TL;DR: TikTok star Dylan Mulvaney says Bud Light hasn't even reached out to see if she's OK after an ad campaign sparked intense anti-LGBTQIA+ hate. It's time for the ad industry to have a wake-up call or face regulatory oversight to protect influencers and creatives - just like the UK broadcast industry has.
Dylan Mulvaney, the transgender influencer who made her fame on TikTok, released a heartfelt video this week.
In it she said Bud Light failed to stand by her after their branded content partnership faced a coordinated right-wing backlash.
Crucially, she said that since the fiasco Bud Light hasn't reached out to her. Speaking to her fans on TikTok, she spoke about being scared of leaving her house since the furore.
The morning after Mulvaney's video, the CEO of Bud Light parent company Anheuser-Busch, Brendan Whitworth, gave his first interview on the saga in an appearance on CBS Mornings.
He attempted to refocus the narrative on supporting “American workers”, as a boycott from both anti-trans activist and the LGBTQIA+ community continues to affect the brand.
The interview failed to address the brand’s abandonment of Mulvaney - a clear failure in the eyes of many in the ad industry. Marty Davies of LGBTQIA+ ad advocacy group Outvertising told QueerAF the way Bud Light abandoned Mulvaney was "reprehensible".
"It is deeply distressing to hear Dylan Mulvaney speak about being failed by Bud Light. The advertising and marketing community must do better. The advertising and marketing industry needs to defend our trans+ talent. A robust response to backlash, doubling down on inclusive values, is a critical part of any campaign involving LGBTQIA+ people. To abandon talent in this way, at a time of crisis, is reprehensible and does not align with the meaning of true allyship. They deserve support and protection.”
- Marty Davies, co-CEO of Outvertising
A statement from Anheuser-Busch since Mulvaney’s video said they were committed to "programs and partnerships", including those with the LGBTQIA+ community.
Dylan Mulvaney speaks out over Bud Light abandoning her
Mulvaney's video addressing the furore is a heartbreaking watch.
The short and succinct video delivers just a hint of the difficult time the trans star has had. She covers deeply emotional issues and the hate she has faced since the co-ordinated anti-trans campaign - NBC
She speaks about how scared she feels just leaving the house, describing the level of harassment as "more than I could have ever imagined" - The Guardian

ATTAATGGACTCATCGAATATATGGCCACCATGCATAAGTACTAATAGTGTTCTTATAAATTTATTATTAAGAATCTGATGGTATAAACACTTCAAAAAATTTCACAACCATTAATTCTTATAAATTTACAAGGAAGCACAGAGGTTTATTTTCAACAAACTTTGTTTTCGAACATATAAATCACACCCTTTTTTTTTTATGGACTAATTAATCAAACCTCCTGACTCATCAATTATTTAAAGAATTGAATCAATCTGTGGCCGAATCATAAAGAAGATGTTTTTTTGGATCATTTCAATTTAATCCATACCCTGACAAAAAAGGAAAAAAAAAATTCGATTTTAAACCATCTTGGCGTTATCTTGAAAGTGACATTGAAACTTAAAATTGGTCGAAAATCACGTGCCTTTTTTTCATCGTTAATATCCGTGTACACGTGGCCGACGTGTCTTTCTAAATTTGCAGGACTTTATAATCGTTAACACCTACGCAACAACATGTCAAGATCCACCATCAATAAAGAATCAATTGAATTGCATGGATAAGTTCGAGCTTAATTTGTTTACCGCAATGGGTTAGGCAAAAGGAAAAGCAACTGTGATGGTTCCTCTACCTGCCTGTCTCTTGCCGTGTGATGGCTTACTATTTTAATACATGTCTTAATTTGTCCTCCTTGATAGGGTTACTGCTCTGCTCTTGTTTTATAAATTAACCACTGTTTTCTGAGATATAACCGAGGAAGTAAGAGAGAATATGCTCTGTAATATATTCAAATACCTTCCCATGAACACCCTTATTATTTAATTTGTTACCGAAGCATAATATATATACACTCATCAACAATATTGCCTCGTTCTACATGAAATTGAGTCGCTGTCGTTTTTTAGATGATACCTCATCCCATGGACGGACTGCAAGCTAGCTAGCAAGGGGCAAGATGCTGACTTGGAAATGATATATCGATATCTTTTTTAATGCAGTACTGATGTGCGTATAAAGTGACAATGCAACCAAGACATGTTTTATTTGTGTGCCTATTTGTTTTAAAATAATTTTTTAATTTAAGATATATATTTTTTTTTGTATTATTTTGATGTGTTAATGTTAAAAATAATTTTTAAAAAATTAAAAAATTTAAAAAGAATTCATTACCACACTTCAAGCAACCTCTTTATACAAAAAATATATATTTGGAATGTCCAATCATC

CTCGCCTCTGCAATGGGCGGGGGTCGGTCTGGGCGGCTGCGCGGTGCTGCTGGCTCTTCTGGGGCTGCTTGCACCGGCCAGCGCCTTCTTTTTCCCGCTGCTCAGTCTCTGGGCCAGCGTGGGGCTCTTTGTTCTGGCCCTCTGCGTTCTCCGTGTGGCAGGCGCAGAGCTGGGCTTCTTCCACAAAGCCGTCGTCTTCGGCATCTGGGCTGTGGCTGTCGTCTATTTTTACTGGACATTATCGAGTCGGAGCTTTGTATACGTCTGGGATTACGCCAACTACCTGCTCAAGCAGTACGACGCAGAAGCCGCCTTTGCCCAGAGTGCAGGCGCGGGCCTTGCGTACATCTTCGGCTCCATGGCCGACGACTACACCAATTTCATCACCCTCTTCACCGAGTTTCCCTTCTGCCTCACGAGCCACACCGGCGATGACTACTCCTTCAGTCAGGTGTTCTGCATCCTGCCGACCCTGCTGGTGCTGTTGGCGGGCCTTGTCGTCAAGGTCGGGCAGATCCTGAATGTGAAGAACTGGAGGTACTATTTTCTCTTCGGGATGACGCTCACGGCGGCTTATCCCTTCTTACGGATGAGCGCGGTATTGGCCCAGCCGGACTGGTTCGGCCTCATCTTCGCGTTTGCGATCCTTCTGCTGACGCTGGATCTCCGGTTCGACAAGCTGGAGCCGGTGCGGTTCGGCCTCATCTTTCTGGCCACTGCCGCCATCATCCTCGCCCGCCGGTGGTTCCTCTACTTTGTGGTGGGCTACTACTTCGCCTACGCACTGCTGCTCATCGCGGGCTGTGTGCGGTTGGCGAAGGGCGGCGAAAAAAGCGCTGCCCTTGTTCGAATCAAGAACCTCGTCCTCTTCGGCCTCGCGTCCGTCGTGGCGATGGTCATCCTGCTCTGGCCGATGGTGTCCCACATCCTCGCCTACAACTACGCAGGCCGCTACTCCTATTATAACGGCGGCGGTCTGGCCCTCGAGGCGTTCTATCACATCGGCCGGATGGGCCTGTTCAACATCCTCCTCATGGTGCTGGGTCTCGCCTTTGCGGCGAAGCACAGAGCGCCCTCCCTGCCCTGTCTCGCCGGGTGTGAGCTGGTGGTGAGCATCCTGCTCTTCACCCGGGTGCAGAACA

Mulvaney said she was initially scared to address the backlash - worried that would only make the situation worse. Apologising for that silence, she said she spoke out because "if this is my experience, from a very privileged perspective, know that it is much, much worse for other trans people."
Mulvaney said the company's response "gives customers permission to be as transphobic and hateful as they want."
"For a company to hire a trans person and then not publicly stand by them is worse, in my opinion, than not hiring a trans person at all. For months now I’ve been scared to leave my house, I’ve been ridiculed in public, I’ve been followed, and I have felt a loneliness that I wouldn’t wish on anyone."
- Dylan Mulvaney, TikTok video
Analysis: Brands must do better to protect LGBTQIA+ talent they work with
Preparing for any potential anti-LGBTQIA+ prejudice is crucial to any Pride or queer campaign - no matter what time of the year. That planning should include what that means for all stakeholders.
This story exposes a wider issue in the ad industry.
Advertising, which used to be managed by teams and agencies, is now much more in the hands of individual influencers.
Unlike those large teams with backing and institutional support, influencers are used and thrown away by brands. They're left to fend for themselves when there is even a whiff of pushback.
This behaviour is already, clearly, immoral. But when you consider the political context of this Pride Month - a media obsessed with anti-trans clickbait and a persistent attack on our community - it's far worse.
LGBTQIA+ creatives are made vulnerable by this extreme context, and by having to navigate a toxic media sphere that's all too ready to drop them at the slightest hint of trouble.
Broadcast TV had to wake up to these dangers in the wake of the Jeremy Kyle and Caroline Flack scandals. It is now regulated and required to look after on-screen talent and contributors.
It’s time for the ad industry to have a similar wake-up call or face statutory regulations to protect people too.
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